Welcome to Higashiyama lab !!
The Higashiyama lab focuses on the regulatory mechanism of growth factors and their receptors, especially, in tumor and vascular biology. Approaches and techniques currently used in our lab include molecular and cell biology, mouse models of disease, genetics, mass-spectrometry and cell-free system.
Angiogenic homeostasis is maintained by a balance between vascular endothelial growth factor (VEGF) and Notch signaling in endothelial cells. We find that B-cell chronic lymphocytic leukemia/lymphoma6-associated zinc finger protein (BAZF) regulates VEGF-Notch signaling. We also find that BAZF-Cullin3 E3 ligase complex degrades CBF1, a Notch target molecule (Blood, 2012; J. Biochem, 2017). We are investigating the functions of Cullin3 in angiogenesis in more details from the stand points of cell-cell adhesion, epigenetics and membrane trafficking (Cancer Sci. 2016; Sci. Rep. 2017; Biol. Open. 2017).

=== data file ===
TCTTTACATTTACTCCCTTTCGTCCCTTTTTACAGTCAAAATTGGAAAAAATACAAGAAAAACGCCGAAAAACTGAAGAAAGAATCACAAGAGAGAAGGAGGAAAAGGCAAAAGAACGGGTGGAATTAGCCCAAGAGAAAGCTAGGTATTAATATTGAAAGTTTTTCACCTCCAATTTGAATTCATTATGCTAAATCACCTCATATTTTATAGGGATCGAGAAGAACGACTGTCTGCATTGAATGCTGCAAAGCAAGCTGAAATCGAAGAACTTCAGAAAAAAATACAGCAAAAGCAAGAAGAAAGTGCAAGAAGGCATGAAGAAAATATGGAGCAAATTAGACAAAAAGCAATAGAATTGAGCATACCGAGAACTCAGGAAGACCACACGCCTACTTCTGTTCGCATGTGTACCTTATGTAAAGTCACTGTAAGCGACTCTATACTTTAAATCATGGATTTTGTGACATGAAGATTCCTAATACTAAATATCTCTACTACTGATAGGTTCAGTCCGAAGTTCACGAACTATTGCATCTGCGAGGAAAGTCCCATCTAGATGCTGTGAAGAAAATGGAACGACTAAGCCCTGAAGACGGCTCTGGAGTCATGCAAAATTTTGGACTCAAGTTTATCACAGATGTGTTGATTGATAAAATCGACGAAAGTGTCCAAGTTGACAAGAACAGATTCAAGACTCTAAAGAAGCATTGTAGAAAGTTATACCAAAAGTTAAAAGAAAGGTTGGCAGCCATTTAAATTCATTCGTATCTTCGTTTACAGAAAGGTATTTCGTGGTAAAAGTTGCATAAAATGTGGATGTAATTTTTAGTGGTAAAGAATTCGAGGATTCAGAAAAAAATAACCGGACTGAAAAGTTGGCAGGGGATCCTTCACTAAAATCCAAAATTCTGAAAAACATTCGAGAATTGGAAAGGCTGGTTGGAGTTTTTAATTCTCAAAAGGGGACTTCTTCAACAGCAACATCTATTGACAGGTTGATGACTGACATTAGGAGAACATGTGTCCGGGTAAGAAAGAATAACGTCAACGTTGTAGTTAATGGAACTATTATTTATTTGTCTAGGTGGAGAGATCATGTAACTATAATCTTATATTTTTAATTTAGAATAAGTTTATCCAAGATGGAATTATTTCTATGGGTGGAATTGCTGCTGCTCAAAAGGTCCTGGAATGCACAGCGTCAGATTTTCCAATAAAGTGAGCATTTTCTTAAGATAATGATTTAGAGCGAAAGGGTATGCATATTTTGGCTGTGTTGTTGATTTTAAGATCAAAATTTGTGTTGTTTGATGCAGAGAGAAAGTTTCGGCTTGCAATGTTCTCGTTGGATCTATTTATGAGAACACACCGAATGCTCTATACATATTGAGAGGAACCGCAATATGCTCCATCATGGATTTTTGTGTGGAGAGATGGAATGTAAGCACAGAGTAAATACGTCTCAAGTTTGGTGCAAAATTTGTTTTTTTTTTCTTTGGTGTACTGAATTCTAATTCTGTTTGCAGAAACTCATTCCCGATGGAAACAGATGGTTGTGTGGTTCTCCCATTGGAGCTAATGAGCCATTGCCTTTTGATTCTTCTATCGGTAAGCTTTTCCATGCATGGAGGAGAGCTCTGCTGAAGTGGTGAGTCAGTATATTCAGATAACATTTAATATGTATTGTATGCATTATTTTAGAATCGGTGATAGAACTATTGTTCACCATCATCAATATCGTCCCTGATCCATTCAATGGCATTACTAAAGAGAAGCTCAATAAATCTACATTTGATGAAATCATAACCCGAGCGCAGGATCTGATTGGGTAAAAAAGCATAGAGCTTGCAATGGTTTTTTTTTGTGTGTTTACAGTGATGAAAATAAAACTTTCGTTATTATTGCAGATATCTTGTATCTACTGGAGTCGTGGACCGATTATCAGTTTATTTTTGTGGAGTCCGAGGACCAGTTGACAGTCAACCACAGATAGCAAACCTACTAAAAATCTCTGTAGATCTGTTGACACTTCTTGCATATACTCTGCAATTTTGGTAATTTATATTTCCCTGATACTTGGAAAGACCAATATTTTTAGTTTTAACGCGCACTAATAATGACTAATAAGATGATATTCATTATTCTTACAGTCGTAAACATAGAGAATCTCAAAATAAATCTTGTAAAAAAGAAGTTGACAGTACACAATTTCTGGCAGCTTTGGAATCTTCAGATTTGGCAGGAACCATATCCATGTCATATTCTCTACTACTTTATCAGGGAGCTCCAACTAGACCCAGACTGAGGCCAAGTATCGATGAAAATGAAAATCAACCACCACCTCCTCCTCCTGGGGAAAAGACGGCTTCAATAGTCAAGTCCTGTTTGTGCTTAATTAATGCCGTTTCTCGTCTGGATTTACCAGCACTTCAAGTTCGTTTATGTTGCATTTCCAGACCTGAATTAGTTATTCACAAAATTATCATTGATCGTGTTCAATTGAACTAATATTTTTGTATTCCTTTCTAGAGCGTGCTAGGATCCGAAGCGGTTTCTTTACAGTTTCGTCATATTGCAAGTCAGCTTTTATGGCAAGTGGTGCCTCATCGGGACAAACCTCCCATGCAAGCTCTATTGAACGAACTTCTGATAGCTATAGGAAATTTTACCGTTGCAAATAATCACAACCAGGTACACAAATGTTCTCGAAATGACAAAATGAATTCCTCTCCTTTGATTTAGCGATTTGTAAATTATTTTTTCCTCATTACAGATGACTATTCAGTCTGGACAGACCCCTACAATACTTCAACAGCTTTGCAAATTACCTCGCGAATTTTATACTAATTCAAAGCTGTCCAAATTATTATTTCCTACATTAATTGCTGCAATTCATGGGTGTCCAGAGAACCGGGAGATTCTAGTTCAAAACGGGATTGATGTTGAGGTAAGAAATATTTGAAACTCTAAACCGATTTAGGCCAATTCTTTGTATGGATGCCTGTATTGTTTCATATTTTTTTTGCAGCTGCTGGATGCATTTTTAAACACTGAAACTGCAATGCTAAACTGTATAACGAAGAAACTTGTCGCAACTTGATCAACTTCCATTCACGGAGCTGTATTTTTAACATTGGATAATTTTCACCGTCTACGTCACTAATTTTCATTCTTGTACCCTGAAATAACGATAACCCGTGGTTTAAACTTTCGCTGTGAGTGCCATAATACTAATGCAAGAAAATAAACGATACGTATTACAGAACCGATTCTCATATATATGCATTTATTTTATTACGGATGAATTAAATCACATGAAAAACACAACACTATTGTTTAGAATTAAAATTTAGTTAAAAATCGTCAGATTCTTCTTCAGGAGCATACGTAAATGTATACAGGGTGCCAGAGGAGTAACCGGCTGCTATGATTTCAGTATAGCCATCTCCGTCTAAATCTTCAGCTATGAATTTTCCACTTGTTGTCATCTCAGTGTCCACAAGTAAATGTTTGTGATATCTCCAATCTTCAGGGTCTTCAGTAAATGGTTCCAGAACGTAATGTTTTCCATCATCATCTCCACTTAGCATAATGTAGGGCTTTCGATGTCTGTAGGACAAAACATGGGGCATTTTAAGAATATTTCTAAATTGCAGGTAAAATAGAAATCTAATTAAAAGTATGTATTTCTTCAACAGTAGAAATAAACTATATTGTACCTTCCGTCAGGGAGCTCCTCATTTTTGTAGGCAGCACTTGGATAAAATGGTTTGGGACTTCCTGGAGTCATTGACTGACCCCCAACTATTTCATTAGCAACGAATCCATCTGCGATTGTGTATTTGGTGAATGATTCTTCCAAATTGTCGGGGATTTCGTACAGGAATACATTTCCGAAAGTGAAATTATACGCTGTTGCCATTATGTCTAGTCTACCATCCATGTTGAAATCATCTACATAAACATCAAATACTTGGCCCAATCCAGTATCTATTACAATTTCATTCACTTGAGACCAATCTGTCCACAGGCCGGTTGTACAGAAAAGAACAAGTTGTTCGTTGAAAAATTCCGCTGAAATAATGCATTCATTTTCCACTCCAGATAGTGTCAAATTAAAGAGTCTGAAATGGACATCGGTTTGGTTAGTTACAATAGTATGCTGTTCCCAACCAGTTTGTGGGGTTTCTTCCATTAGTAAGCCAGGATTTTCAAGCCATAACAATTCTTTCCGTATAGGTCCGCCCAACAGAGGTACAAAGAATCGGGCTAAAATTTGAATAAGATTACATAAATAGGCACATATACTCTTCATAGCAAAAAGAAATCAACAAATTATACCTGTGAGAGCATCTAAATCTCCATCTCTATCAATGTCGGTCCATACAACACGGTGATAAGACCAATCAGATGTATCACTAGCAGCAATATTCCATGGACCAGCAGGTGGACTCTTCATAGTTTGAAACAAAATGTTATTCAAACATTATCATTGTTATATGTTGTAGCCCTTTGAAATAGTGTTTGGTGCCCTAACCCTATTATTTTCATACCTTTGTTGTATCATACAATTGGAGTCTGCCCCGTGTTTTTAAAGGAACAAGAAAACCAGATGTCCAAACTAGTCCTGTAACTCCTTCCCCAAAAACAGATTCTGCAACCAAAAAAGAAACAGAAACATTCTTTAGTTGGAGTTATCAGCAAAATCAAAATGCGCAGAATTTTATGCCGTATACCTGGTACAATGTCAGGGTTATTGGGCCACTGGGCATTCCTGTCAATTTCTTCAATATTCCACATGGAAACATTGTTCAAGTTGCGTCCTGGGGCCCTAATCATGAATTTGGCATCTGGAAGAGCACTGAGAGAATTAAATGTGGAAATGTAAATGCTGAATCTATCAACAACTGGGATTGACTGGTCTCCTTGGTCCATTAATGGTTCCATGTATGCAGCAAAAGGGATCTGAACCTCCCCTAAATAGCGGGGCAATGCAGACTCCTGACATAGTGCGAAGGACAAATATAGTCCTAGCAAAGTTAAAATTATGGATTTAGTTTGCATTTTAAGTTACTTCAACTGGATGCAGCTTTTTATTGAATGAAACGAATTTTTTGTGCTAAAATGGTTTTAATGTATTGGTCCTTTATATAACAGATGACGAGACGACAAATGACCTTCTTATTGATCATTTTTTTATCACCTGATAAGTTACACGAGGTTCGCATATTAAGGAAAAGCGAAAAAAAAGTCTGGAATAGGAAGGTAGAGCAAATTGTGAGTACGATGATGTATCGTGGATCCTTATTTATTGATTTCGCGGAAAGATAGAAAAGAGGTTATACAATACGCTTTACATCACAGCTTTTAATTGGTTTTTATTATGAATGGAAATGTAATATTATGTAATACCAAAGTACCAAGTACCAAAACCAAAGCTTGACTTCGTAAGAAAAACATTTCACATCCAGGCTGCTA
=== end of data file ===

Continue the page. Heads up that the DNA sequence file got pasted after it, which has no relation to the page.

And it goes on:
1. Analysis of EGF family ligand
Ectodomain shedding of transmembrane proteins on cell surface is a tightly regulated event, and its dysregulation leads to developmental abnormalities and diseases. As ectodomain shedding of transmembrane proteins provides signal molecules bidirectionally, remnant peptides produced by this event has given rise to more attractive factors to understand signals in intracellular space. We believe that the knowledge obtained from the study of the EGFRs and their ligands provides new insights into the understanding the role of ectodomain shedding and remnant peptide signaling of other transmembrane proteins. In addition, we are focusing on the EGFR signaling regulated by the Cullin3 system in a variety of cancer cell lines.